Upgrading Debian 8 ‘Jessie’ to Debian 9 ‘Stretch’

Intro

Debian 9 Stretch was released as the latest stable version of the Linux Distribution: Debian. While it’s always possible to install Debian 9 fresh from scratch, it’s also possible to perform an in-place upgrade from Debian 8. The following post describes the necessary steps to do so.

For a incredibly thorough documentation of the process, I suggest you also read through the official release notes.

Notes:

  • Upgrading to Debian 9 Stretch is only supported from Debian 8 Jessie. If you are running a version older than 8, you must first upgrade to 8 before working through this process.
  • The upgrade involves a kernel update, so a reboot will be required toward the end of the process.
  • It is strongly recommended that you have a full system backup or backup of any important data before proceeding with the upgrade, ensure that you have a plan to roll back. In the case of a virtual machine, take a snapshot before starting.

Performing the upgrade to Debian 9 Stretch

Before proceeding with the upgrade, please read through the list of issues to be aware of when upgrading to Stretch.

  1. It is recommended that you have your Debian 8 Jessie installation completely up to date before starting, to do this run “apt-get update” followed by “apt-get upgrade” and install available updates.
root@debian8:~# apt-get update
root@debian8:~# apt-get upgrade
Reading package lists... Done
Building dependency tree
Reading state information... Done
0 upgraded, 0 newly installed, 0 to remove and 0 not upgraded.

In this case all updates have been applied already, so it’s fine to proceed.

Edit the /etc/apt/sources.list file, my file is shown below. As you can see all of the lines are currently specifying “jessie”. Note that your mirror sources will likely be different which is fine.

deb http://ftp.ch.debian.org/debian/ jessie main
deb-src http://ftp.ch.debian.org/debian/ jessie main

deb http://security.debian.org/ jessie/updates main contrib
deb-src http://security.debian.org/ jessie/updates main contrib

# jessie-updates, previously known as 'volatile'
deb http://ftp.ch.debian.org/debian/ jessie-updates main contrib
deb-src http://ftp.ch.debian.org/debian/ jessie-updates main contrib

Change the instances of “jessie” to “stretch”, you can either do this manually, or automatically with the below sed command.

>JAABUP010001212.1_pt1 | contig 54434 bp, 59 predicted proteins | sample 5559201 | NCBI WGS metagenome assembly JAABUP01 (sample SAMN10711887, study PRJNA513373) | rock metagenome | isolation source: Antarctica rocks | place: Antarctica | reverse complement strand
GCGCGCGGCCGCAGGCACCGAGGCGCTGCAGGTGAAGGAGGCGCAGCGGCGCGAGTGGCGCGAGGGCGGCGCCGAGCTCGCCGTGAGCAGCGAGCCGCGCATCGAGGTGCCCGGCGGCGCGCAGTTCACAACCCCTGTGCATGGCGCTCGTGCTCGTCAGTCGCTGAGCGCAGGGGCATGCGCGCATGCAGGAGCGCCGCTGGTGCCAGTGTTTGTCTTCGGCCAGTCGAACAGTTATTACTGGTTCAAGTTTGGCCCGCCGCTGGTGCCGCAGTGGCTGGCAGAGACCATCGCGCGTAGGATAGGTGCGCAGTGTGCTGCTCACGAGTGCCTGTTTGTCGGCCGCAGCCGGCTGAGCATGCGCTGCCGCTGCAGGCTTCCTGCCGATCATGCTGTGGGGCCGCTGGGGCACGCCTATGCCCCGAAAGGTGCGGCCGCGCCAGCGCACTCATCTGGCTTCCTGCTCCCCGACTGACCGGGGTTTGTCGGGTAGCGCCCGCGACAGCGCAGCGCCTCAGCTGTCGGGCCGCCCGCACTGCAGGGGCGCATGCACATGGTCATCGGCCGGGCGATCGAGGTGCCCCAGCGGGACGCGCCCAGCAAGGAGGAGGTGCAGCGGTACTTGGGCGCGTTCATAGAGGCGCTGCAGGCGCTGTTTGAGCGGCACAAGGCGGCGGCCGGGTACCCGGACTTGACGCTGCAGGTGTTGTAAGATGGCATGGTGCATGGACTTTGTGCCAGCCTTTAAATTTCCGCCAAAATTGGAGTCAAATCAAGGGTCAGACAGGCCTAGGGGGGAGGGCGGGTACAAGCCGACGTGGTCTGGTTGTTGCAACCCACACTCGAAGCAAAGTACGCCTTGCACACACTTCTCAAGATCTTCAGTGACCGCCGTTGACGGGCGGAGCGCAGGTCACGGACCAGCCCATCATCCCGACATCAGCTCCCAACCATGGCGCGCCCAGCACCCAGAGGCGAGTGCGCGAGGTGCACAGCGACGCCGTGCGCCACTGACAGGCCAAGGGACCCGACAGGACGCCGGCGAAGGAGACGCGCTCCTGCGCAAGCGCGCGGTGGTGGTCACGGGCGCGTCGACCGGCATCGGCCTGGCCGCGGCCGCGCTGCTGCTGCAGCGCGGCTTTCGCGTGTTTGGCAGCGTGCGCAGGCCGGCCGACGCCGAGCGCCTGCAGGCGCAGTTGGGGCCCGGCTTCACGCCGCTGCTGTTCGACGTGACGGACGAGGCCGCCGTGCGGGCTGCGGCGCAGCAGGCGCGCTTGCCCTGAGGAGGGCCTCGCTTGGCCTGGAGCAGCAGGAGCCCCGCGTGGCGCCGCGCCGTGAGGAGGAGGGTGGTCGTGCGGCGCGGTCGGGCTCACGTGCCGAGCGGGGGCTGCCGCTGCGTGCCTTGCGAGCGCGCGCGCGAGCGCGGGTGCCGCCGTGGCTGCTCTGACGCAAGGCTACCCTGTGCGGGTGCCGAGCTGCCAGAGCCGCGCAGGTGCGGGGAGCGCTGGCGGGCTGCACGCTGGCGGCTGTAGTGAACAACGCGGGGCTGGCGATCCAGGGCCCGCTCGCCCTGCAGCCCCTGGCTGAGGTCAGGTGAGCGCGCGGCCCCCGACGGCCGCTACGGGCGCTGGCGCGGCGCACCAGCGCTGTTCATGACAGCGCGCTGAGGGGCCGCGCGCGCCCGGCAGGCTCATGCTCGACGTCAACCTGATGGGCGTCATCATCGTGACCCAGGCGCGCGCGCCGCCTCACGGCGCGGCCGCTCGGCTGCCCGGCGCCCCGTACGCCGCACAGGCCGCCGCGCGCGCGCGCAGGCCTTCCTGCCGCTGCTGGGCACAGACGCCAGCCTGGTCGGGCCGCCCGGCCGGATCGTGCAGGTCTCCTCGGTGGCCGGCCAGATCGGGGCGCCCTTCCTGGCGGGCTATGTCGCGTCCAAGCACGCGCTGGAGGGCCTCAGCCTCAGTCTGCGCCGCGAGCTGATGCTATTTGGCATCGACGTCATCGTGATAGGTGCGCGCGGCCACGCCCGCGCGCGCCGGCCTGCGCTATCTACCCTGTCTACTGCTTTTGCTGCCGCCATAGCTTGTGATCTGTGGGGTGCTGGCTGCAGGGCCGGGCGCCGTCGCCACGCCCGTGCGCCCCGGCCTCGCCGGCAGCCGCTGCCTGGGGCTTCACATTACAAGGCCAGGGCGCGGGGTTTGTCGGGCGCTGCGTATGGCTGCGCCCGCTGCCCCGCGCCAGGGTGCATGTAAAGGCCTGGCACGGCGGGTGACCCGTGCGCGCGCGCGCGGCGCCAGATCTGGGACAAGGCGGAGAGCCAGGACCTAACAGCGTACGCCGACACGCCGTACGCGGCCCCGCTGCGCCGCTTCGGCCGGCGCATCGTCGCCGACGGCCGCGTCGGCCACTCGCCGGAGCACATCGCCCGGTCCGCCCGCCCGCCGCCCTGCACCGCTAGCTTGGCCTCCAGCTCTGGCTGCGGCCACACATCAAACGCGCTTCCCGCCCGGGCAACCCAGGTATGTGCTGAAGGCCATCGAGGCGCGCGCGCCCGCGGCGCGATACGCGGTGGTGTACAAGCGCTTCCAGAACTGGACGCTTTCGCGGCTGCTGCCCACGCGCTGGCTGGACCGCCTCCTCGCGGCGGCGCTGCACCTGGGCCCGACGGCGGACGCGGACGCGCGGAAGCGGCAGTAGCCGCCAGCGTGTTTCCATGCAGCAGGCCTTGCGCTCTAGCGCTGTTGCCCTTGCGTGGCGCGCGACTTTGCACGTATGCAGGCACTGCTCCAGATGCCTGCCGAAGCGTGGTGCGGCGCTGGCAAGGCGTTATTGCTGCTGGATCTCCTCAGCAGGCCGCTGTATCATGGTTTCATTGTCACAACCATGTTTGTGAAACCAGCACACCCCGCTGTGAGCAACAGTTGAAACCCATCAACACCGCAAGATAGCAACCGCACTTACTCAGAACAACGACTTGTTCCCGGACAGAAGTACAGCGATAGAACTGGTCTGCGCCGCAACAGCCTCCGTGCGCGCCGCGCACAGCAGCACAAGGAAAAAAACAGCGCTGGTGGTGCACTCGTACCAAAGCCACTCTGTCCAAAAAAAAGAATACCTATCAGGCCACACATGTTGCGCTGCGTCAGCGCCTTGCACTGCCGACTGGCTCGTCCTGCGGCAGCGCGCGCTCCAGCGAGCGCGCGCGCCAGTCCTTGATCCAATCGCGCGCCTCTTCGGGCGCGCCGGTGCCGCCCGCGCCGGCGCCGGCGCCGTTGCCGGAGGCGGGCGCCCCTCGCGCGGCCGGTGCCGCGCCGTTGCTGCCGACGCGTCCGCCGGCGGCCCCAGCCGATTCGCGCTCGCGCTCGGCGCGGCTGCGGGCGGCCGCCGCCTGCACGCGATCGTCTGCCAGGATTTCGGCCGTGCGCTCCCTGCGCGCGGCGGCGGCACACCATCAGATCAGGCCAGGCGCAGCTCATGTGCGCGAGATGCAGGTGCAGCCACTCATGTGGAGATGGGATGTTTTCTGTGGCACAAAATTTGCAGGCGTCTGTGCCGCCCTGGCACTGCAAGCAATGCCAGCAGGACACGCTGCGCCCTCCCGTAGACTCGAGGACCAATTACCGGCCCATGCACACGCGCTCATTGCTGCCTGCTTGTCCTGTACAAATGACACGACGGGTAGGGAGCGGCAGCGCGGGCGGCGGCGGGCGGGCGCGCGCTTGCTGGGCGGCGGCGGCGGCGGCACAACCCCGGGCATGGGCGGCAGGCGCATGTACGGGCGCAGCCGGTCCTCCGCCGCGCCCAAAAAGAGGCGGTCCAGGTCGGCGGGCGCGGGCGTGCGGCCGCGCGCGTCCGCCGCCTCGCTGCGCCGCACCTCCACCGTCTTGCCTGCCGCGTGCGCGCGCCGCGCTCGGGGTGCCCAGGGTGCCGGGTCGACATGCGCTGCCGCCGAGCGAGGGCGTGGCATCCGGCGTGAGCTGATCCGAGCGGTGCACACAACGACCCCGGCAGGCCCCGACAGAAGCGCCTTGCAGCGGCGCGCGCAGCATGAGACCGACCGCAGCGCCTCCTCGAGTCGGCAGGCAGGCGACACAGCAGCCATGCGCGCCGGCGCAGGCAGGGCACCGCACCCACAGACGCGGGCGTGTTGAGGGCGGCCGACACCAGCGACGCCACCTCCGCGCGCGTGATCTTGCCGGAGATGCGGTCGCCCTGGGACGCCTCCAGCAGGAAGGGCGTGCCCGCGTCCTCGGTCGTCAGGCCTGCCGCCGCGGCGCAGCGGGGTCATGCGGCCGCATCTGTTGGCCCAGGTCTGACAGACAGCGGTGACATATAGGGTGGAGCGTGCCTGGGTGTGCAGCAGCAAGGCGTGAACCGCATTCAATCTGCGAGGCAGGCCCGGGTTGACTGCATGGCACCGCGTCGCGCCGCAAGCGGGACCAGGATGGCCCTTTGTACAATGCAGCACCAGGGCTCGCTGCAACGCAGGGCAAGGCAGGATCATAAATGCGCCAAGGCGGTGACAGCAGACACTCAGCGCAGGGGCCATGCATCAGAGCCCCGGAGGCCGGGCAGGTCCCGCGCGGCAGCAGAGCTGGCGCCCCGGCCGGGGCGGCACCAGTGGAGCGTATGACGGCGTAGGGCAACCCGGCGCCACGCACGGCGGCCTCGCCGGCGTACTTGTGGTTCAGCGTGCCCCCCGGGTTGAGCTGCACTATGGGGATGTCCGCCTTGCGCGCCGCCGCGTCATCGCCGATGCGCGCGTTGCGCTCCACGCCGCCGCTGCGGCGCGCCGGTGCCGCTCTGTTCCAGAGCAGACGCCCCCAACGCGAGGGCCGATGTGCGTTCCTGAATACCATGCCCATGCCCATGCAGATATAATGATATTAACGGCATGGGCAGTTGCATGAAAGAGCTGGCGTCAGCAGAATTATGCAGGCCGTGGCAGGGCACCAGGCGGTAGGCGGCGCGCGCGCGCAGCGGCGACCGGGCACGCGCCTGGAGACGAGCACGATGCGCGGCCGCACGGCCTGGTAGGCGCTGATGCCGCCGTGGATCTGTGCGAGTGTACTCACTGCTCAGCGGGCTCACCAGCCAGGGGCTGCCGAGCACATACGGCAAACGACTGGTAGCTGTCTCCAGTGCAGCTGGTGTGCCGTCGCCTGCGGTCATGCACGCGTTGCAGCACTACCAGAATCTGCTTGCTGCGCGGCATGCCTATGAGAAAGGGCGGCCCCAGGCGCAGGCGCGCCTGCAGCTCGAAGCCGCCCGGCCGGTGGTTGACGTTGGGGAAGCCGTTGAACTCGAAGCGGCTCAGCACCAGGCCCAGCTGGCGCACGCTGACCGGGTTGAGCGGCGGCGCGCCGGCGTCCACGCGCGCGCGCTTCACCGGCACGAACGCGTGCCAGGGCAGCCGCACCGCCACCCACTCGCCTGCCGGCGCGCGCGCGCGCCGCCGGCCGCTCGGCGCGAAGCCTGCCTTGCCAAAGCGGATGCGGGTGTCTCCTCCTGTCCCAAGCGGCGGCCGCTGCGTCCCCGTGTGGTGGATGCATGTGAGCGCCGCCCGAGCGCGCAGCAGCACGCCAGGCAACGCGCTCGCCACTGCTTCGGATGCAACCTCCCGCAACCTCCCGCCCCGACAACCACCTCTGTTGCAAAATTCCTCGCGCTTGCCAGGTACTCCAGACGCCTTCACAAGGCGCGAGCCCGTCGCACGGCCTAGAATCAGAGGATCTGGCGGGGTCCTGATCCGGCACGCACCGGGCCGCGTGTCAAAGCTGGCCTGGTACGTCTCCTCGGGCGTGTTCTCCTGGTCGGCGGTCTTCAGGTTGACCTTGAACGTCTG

sed -i 's/jessie/stretch/g' /etc/apt/sources.list

You can either use “stretch” or “stable”, as Debian 9 Stretch is now the current stable version as of writing. However note that if you use stable instead of the specific release name, in future when Debian 10 is released that will be the stable version so you may upgrade to that unintentionally.

The recommended way to upgrade Debian is with the ‘apt-get’ command. First update the list of available packages with the below command, as we’ve just updated the sources.list file.

apt-get update

Use “apt list –upgradable” command to quickly see what will be installed, updated, and removed during the upgrade process without affecting the system.

apt list --upgradable

Sample Output:

unattended-upgrades/stable 0.93.1+nmu1 all [upgradable from:0.83.3.2+deb8u1]
util-linux/stable 2.29.2-1 amd64 [upgradable from: 2.25.2-6]
uuid-runtime/stable 2.29.2-1 amd64 [upgradable from: 2.25.2-6]
vim/stable 2:8.0.0197-4 amd64 [upgradable from: 2:7.4.488-7+deb8u3]
vim-common/stable 2:8.0.0197-4 amd64 [upgradable from: 2:7.4.488-7+deb8u3]
vim-runtime/stable 2:8.0.0197-4 all [upgradable from: 2:7.4.488-7+deb8u3]
vim-tiny/stable 2:8.0.0197-4 amd64 [upgradable from: 2:7.4.488-7+deb8u3]

Now that the list of available packages has been updated from the mirror, run the below command to perform a minimal upgrade.

apt-get upgrade

This is known as a minimal system upgrade as it only upgrades packages that can be upgraded without needing any other packages to be removed or installed, so it’s a safe place to start. This upgraded 932 packages requiring 412MB on my system.

Now you’re ready to do the complete system upgrade, this will upgrade to the latest available version for all packages installed.

apt-get dist-upgrade

Ensure that you have enough free disk space to complete the operation, in my case it notes that afterwards 1,048MB of additional disk space will be used with 639 package upgrades and 479 newly installed packages.

During the distribution upgrade, services installed on your system needs to be restarted after up gradation of each service packages (ex. Apache, NTP) which may cause you the service interruptions. You can choose to restart automatically during upgrade or manually after the upgrade. Here, I opted to do “an automatic restart of services during the OS upgrade“.

Verify upgrade:

Reboot your machine after the distribution upgrade.

reboot